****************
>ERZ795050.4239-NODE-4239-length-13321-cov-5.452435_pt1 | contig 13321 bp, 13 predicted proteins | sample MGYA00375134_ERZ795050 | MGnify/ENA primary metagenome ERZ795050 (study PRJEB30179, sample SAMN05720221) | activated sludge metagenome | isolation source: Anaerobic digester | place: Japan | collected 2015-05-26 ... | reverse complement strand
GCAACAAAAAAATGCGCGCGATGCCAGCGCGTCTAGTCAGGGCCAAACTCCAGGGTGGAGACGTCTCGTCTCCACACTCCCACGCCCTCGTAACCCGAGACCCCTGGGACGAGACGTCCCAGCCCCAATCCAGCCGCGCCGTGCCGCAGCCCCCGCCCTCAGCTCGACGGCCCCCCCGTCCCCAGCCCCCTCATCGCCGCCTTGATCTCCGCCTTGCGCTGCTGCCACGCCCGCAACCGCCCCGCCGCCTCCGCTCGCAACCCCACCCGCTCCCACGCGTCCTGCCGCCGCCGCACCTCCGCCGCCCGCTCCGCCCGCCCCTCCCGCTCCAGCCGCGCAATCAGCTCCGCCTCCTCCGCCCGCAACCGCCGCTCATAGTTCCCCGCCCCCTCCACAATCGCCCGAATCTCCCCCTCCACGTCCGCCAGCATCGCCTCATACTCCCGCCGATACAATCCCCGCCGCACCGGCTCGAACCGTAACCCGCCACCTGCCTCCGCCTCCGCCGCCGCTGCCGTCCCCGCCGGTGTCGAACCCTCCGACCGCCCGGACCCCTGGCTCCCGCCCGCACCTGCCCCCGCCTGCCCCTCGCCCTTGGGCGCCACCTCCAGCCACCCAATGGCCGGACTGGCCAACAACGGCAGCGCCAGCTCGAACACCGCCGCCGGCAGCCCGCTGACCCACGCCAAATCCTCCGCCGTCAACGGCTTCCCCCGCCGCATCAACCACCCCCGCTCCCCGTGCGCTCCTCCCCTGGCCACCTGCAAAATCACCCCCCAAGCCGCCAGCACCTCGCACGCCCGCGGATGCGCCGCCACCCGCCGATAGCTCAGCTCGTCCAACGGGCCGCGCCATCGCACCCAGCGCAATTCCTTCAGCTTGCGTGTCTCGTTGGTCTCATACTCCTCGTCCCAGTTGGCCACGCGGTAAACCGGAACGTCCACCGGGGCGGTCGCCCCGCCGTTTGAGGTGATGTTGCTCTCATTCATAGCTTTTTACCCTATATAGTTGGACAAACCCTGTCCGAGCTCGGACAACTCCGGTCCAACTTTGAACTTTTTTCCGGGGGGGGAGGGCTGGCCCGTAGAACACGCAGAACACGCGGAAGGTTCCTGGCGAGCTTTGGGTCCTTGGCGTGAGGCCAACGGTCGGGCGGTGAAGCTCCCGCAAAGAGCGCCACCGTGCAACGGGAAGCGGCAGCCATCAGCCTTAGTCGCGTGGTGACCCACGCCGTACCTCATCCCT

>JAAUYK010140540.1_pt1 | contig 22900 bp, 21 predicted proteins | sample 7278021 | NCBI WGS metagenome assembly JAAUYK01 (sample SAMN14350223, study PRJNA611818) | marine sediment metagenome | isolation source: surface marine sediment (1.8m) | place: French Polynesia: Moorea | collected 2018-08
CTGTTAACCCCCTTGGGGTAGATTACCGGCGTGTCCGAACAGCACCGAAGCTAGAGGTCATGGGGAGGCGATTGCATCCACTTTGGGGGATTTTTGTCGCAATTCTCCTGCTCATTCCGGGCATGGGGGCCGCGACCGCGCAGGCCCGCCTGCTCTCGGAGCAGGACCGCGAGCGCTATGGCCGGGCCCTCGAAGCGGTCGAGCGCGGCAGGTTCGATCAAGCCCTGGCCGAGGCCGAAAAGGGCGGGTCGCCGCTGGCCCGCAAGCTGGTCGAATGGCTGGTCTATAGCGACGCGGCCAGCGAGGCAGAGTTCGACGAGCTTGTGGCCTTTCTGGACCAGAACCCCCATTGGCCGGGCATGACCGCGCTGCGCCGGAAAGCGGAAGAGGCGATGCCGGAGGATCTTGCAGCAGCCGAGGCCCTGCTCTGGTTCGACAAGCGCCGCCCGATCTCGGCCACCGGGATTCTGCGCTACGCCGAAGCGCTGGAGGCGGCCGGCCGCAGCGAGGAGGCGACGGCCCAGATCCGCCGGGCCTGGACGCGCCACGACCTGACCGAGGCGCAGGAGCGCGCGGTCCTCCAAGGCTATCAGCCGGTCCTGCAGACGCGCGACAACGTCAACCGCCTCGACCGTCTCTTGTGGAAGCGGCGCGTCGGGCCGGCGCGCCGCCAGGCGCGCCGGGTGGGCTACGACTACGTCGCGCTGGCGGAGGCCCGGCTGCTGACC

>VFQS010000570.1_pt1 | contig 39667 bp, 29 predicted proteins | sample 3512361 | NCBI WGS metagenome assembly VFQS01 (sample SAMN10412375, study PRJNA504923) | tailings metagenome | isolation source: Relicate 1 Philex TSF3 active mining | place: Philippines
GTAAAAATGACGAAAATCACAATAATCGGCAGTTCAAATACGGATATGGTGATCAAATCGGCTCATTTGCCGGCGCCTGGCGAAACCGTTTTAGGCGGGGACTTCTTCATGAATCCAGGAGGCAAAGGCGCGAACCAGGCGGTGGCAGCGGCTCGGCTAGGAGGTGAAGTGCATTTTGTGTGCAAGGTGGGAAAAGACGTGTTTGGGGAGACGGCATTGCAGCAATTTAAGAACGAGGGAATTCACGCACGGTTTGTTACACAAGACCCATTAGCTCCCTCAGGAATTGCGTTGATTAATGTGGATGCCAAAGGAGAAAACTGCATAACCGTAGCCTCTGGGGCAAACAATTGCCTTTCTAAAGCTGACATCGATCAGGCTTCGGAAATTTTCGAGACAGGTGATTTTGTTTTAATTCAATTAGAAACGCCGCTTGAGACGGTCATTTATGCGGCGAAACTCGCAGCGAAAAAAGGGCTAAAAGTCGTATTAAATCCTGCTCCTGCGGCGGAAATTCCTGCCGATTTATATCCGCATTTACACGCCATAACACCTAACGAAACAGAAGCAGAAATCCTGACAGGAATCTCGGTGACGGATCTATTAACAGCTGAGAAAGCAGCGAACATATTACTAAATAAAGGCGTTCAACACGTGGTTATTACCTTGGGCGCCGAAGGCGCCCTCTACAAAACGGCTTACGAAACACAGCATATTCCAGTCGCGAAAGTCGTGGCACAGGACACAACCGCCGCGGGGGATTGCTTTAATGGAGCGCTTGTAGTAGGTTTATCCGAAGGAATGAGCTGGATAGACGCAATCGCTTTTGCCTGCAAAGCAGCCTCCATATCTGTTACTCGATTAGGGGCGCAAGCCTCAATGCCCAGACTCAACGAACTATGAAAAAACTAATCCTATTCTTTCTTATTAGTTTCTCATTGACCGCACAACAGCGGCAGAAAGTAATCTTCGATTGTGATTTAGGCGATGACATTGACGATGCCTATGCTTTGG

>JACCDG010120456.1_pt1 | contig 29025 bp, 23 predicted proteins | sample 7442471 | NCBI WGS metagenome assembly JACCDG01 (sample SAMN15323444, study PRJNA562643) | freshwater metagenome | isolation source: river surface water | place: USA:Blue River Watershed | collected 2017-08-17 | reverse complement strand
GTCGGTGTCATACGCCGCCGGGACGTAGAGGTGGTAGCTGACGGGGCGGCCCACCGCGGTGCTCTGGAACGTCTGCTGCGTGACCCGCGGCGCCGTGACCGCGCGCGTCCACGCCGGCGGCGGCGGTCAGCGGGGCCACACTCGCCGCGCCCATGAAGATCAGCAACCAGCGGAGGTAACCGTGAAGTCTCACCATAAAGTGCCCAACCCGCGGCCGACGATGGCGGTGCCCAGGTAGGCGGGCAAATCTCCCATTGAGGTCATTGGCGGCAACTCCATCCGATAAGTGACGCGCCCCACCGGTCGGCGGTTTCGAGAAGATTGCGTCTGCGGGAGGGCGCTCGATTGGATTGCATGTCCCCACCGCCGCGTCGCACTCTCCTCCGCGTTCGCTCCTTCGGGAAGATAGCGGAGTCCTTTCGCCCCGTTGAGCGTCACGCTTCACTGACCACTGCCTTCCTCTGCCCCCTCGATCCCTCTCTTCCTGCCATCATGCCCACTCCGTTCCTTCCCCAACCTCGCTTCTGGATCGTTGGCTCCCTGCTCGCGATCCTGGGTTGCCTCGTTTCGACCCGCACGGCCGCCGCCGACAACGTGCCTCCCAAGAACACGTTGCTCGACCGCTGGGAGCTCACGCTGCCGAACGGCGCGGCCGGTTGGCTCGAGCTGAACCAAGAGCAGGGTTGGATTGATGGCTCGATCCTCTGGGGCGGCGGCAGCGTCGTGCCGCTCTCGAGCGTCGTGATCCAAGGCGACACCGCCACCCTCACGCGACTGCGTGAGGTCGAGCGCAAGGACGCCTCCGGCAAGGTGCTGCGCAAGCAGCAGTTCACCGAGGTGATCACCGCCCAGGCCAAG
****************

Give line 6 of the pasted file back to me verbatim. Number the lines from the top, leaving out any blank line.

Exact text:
GTAAAAATGACGAAAATCACAATAATCGGCAGTTCAAATACGGATATGGTGATCAAATCGGCTCATTTGCCGGCGCCTGGCGAAACCGTTTTAGGCGGGGACTTCTTCATGAATCCAGGAGGCAAAGGCGCGAACCAGGCGGTGGCAGCGGCTCGGCTAGGAGGTGAAGTGCATTTTGTGTGCAAGGTGGGAAAAGACGTGTTTGGGGAGACGGCATTGCAGCAATTTAAGAACGAGGGAATTCACGCACGGTTTGTTACACAAGACCCATTAGCTCCCTCAGGAATTGCGTTGATTAATGTGGATGCCAAAGGAGAAAACTGCATAACCGTAGCCTCTGGGGCAAACAATTGCCTTTCTAAAGCTGACATCGATCAGGCTTCGGAAATTTTCGAGACAGGTGATTTTGTTTTAATTCAATTAGAAACGCCGCTTGAGACGGTCATTTATGCGGCGAAACTCGCAGCGAAAAAAGGGCTAAAAGTCGTATTAAATCCTGCTCCTGCGGCGGAAATTCCTGCCGATTTATATCCGCATTTACACGCCATAACACCTAACGAAACAGAAGCAGAAATCCTGACAGGAATCTCGGTGACGGATCTATTAACAGCTGAGAAAGCAGCGAACATATTACTAAATAAAGGCGTTCAACACGTGGTTATTACCTTGGGCGCCGAAGGCGCCCTCTACAAAACGGCTTACGAAACACAGCATATTCCAGTCGCGAAAGTCGTGGCACAGGACACAACCGCCGCGGGGGATTGCTTTAATGGAGCGCTTGTAGTAGGTTTATCCGAAGGAATGAGCTGGATAGACGCAATCGCTTTTGCCTGCAAAGCAGCCTCCATATCTGTTACTCGATTAGGGGCGCAAGCCTCAATGCCCAGACTCAACGAACTATGAAAAAACTAATCCTATTCTTTCTTATTAGTTTCTCATTGACCGCACAACAGCGGCAGAAAGTAATCTTCGATTGTGATTTAGGCGATGACATTGACGATGCCTATGCTTTGG